With Lionel Messi, Barcelona has soared. The greatest player of all time fashioned around him the greatest team of all time. Or certainly the most admired one, at any rate. In 15 seasons and change with the first team, after rising from the academy, Messi produced 633 competitive goals, 10 La Liga titles, four Champions League titles, six Copa del Reys, three Club World Cups and six sweeps of the world player of the year awards.
Yadda, yadda, yadda. You know the deal.
But this season, Barcelona will likely win nothing at all. They’re still in the Champions League, but winning it feels like a long shot. Barca’s form hasn’t exactly been scintillating. The 5-0 thumping of Alaves on the final day of the league season shouldn’t obscure the way the Catalans stumbled to the finish line and surrendered their perch atop La Liga to Real Madrid without much of a fight.
The team is plainly in need of a refresh, or perhaps even a wholesale rebuild. And here is where Messi, for the first time in his career, might stand in the way of Barca’s long-term prosperity.
Messi has just turned 33, but in spite of a workload that is slowly creeping toward 1,000 competitive games — he currently stands at 761 games with Barca and its reserve teams and 161 with Argentina from its under-20s through the senior national team — he remains the most dominant player around. The games where he simply gets fed up and takes control feel a bit less common now, but he remains entirely capable of deciding the outcome with just a few touches of the ball.
All around him, other men are losing their own fight with time. Defensive bedrock Gerard Pique is also 33. Sergio Busquets, the great negator and connector in front of the defense, is 32. Striker Luis Suarez is 33 as well and not the jitterbug he once was. Try as they might, their aging is not as graceful as Messi’s. And Neymar is long gone, sold three summers ago, robbing Messi of the lightning rod that made his life so much easier.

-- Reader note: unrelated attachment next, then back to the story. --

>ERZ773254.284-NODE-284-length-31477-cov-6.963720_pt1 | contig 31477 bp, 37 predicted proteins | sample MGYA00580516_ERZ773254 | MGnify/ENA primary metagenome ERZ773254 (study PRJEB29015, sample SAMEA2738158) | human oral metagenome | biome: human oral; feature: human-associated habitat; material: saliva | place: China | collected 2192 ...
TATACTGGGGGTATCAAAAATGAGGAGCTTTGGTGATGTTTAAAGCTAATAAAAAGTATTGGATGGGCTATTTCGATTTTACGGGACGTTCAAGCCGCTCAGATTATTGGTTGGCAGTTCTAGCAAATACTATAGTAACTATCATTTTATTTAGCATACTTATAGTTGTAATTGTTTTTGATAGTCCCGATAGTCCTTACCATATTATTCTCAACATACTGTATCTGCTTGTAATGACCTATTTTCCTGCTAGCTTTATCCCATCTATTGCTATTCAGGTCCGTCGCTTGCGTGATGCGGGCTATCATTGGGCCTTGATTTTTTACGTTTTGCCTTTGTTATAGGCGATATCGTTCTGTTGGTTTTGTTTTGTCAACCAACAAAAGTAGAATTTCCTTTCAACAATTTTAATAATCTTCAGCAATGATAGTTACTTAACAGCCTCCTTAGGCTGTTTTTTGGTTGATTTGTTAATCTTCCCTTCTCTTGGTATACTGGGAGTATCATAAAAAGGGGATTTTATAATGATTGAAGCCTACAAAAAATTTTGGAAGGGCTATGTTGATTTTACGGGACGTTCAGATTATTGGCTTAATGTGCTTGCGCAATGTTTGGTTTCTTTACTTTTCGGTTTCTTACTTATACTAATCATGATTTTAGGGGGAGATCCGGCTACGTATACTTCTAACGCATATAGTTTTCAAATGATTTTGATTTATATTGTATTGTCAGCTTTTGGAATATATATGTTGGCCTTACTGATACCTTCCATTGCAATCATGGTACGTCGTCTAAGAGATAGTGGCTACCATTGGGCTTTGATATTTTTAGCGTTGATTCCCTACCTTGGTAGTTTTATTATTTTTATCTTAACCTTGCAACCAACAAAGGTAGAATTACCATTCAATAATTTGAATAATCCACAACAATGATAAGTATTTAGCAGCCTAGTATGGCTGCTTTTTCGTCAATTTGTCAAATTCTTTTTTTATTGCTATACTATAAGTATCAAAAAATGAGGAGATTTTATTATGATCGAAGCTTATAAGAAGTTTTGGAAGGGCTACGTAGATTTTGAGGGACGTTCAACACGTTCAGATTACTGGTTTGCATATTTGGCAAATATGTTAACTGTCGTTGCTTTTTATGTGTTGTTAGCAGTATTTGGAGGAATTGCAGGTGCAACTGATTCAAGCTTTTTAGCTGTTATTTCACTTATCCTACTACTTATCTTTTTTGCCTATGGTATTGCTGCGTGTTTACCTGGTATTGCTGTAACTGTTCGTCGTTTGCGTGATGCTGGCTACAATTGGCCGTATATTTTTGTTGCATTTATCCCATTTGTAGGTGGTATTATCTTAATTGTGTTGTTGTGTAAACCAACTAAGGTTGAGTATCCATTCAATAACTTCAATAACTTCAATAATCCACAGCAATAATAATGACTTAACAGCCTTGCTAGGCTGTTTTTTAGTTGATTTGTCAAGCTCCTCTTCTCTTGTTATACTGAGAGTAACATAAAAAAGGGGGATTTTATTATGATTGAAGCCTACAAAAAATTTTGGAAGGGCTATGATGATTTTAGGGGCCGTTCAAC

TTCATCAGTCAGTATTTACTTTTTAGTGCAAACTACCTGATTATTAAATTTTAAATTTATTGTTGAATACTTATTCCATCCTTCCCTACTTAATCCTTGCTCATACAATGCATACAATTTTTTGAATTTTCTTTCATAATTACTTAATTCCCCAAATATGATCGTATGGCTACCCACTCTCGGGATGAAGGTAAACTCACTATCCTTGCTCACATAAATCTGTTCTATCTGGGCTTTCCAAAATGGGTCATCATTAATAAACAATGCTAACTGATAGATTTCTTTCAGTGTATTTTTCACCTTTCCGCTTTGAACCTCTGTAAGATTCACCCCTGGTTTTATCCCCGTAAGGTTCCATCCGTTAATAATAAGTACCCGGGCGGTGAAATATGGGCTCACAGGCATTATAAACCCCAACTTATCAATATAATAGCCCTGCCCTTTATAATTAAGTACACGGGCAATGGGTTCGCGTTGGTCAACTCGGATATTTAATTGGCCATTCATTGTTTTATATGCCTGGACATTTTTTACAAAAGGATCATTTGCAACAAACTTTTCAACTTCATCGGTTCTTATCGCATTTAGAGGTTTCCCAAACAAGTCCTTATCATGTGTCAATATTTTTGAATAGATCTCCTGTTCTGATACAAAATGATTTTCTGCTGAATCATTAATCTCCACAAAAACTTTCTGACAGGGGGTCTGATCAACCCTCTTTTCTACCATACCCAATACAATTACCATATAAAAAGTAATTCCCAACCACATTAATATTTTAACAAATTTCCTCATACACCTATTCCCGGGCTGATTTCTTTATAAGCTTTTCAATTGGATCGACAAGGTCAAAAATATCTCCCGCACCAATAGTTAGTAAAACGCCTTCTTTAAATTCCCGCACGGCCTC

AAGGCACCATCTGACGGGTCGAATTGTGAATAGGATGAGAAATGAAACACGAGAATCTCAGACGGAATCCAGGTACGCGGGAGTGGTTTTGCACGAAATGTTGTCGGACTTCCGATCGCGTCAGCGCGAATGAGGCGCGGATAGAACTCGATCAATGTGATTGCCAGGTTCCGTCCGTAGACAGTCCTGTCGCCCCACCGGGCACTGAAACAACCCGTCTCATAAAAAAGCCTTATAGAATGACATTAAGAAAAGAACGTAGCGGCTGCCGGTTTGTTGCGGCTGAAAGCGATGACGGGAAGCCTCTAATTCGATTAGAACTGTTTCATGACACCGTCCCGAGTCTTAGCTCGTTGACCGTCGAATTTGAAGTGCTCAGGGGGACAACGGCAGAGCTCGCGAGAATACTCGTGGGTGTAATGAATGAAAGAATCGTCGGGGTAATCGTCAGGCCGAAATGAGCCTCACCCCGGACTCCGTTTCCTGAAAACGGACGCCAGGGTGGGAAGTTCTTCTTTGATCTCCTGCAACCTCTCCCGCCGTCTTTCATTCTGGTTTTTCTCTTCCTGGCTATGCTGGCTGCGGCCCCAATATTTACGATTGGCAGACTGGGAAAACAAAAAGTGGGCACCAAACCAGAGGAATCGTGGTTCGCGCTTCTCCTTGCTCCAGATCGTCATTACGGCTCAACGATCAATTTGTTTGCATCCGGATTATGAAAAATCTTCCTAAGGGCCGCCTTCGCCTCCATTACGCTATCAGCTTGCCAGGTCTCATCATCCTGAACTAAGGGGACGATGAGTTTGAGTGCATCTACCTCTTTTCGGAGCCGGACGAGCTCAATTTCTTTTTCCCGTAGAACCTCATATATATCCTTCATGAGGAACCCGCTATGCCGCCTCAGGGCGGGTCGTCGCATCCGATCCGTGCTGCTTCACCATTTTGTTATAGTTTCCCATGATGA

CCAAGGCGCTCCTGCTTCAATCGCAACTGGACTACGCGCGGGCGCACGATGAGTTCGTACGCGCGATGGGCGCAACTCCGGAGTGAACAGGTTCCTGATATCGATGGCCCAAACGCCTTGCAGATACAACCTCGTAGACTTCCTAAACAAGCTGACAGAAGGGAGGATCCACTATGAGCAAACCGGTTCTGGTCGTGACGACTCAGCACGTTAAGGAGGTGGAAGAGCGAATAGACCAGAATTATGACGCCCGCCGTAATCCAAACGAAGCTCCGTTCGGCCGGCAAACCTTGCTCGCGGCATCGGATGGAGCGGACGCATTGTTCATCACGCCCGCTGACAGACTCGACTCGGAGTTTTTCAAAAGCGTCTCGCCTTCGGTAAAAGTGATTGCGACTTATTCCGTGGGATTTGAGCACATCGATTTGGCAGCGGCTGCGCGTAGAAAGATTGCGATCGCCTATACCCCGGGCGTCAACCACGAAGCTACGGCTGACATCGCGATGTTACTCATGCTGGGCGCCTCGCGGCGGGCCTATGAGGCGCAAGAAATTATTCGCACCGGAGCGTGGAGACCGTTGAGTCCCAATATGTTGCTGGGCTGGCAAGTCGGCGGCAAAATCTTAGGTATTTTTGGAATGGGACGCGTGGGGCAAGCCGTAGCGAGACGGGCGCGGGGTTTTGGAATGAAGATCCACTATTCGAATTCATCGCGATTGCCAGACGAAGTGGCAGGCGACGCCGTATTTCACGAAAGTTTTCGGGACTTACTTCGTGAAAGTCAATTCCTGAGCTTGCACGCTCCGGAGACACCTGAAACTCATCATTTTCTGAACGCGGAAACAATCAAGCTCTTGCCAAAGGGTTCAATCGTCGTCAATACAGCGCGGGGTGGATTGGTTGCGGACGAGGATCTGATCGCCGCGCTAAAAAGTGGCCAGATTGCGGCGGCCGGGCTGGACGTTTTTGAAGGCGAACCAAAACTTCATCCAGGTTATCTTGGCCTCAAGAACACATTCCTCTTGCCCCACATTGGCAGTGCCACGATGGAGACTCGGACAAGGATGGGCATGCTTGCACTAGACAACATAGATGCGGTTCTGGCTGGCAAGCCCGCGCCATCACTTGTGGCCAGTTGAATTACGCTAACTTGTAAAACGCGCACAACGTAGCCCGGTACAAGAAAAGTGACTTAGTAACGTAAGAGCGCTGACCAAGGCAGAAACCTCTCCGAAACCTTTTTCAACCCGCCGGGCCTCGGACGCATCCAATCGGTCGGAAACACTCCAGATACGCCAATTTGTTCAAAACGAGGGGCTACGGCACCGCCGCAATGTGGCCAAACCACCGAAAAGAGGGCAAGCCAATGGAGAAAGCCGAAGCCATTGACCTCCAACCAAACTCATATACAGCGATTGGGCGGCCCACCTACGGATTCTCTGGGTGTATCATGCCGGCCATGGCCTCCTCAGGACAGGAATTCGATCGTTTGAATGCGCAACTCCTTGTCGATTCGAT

Jordi Alba, Ivan Rakitic and Arturo Vidal are all in their 30s as well. Antoine Griezmann will be next March. And most of the younger players, expensively signed as a succession plan, have either not cohered with Messi or not panned out at all.
This season has been disastrous — unless it is redeemed by a European crown, but that, again, seems far-fetched. A manager was fired in the middle of the campaign for the first time since Messi was a youth player, and his successor is now on the hot seat, too. Just about any other club would have undertaken a wholesale clear-out of the first team and gotten to work on a reset.
But this is Messi’s team.
There is some disagreement over how much power Messi really wields at the club. To hear some tell it, he is its de facto president, signing off on any managerial hire or major signing. Others, including Messi’s own camp, argue that he’s a player like any other with no particular influence beyond what he does on the field. But whatever the case, there is no disputing that Barca has, for many years, gone far out of its way to keep its captain happy. Endless salary raises are the obvious example. But a never-ending investment in arrived superstars for the first team is intended to reinforce as much as to sate the superstar.
Messi wants to win the Champions League again. He wants to keep winning. He wants Barca to be competitive every year. He won’t suffer a season to work in young players. Yet in Ansu Fati and Riqui Puig, some fantastically talented academy products are breaking through.
This is the central conflict in Barcelona’s squad construction. The club has to somehow keep an aging core, familiar and close to Messi, intact to stay competitive now, while planning for tomorrow and an inevitable post-Messi team without suffering any drop-off. Or else Messi might be tempted to leave, as he has contemplated once or twice before, and that would be an intolerable outcome. He is Messi. How many times has the Camp Nou faithful literally bowed down to him?
There is no easy answer here. So long as you have Messi, so long as he remains in his full pomp, you cannot entertain the thought of wasting a year. Or, worse, allowing him to slip away. The fans would never forgive the perpetrators of such a self-inflicted wound. And, besides, Messi has earned the right to be competitive until he is good and ready to retire.
But then the club is also, in some ways, shackled to his legacy. It owes its modern greatness to him. Messi won’t suffer a lost season. And so it remains stuck, trying to craft another transcendent team from a bunch of players who are very old, some who are very young, and the ones in between, who are mostly not quite good enough.
Leander Schaerlaeckens is a Yahoo Sports soccer columnist and a sports communication lecturer at Marist College. Follow him on Twitter @LeanderAlphabet.
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